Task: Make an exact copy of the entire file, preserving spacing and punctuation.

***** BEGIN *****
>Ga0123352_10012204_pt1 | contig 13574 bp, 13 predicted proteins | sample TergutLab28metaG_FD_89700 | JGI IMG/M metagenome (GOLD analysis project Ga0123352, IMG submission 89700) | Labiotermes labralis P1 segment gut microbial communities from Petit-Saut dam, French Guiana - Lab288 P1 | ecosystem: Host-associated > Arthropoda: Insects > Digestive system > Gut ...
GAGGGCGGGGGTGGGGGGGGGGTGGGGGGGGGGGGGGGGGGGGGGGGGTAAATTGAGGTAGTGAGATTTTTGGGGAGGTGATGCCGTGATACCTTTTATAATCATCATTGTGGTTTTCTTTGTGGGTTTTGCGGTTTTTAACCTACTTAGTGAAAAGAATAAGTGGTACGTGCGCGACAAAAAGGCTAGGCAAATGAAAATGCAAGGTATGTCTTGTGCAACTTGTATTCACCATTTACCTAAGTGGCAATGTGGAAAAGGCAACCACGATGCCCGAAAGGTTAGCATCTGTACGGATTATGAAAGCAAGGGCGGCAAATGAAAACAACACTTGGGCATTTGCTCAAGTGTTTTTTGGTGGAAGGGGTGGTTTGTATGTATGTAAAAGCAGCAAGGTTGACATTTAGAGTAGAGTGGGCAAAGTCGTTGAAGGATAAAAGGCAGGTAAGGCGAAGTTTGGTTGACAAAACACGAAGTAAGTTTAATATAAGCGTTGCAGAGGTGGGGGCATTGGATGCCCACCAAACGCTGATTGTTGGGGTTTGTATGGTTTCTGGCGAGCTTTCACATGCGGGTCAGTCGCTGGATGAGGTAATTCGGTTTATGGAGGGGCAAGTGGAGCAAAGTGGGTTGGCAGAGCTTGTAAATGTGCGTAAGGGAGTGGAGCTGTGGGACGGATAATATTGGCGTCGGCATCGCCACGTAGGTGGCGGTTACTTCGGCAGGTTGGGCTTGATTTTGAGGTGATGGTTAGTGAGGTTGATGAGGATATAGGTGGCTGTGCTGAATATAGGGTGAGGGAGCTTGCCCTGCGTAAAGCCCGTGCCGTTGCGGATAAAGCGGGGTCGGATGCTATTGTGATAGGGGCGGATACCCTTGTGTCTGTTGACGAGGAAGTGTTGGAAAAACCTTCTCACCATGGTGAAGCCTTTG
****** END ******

>Ga0123352_10012204_pt1 | contig 13574 bp, 13 predicted proteins | sample TergutLab28metaG_FD_89700 | JGI IMG/M metagenome (GOLD analysis project Ga0123352, IMG submission 89700) | Labiotermes labralis P1 segment gut microbial communities from Petit-Saut dam, French Guiana - Lab288 P1 | ecosystem: Host-associated > Arthropoda: Insects > Digestive system > Gut ...
GAGGGCGGGGGTGGGGGGGGGGTGGGGGGGGGGGGGGGGGGGGGGGGGTAAATTGAGGTAGTGAGATTTTTGGGGAGGTGATGCCGTGATACCTTTTATAATCATCATTGTGGTTTTCTTTGTGGGTTTTGCGGTTTTTAACCTACTTAGTGAAAAGAATAAGTGGTACGTGCGCGACAAAAAGGCTAGGCAAATGAAAATGCAAGGTATGTCTTGTGCAACTTGTATTCACCATTTACCTAAGTGGCAATGTGGAAAAGGCAACCACGATGCCCGAAAGGTTAGCATCTGTACGGATTATGAAAGCAAGGGCGGCAAATGAAAACAACACTTGGGCATTTGCTCAAGTGTTTTTTGGTGGAAGGGGTGGTTTGTATGTATGTAAAAGCAGCAAGGTTGACATTTAGAGTAGAGTGGGCAAAGTCGTTGAAGGATAAAAGGCAGGTAAGGCGAAGTTTGGTTGACAAAACACGAAGTAAGTTTAATATAAGCGTTGCAGAGGTGGGGGCATTGGATGCCCACCAAACGCTGATTGTTGGGGTTTGTATGGTTTCTGGCGAGCTTTCACATGCGGGTCAGTCGCTGGATGAGGTAATTCGGTTTATGGAGGGGCAAGTGGAGCAAAGTGGGTTGGCAGAGCTTGTAAATGTGCGTAAGGGAGTGGAGCTGTGGGACGGATAATATTGGCGTCGGCATCGCCACGTAGGTGGCGGTTACTTCGGCAGGTTGGGCTTGATTTTGAGGTGATGGTTAGTGAGGTTGATGAGGATATAGGTGGCTGTGCTGAATATAGGGTGAGGGAGCTTGCCCTGCGTAAAGCCCGTGCCGTTGCGGATAAAGCGGGGTCGGATGCTATTGTGATAGGGGCGGATACCCTTGTGTCTGTTGACGAGGAAGTGTTGGAAAAACCTTCTCACCATGGTGAAGCCTTTG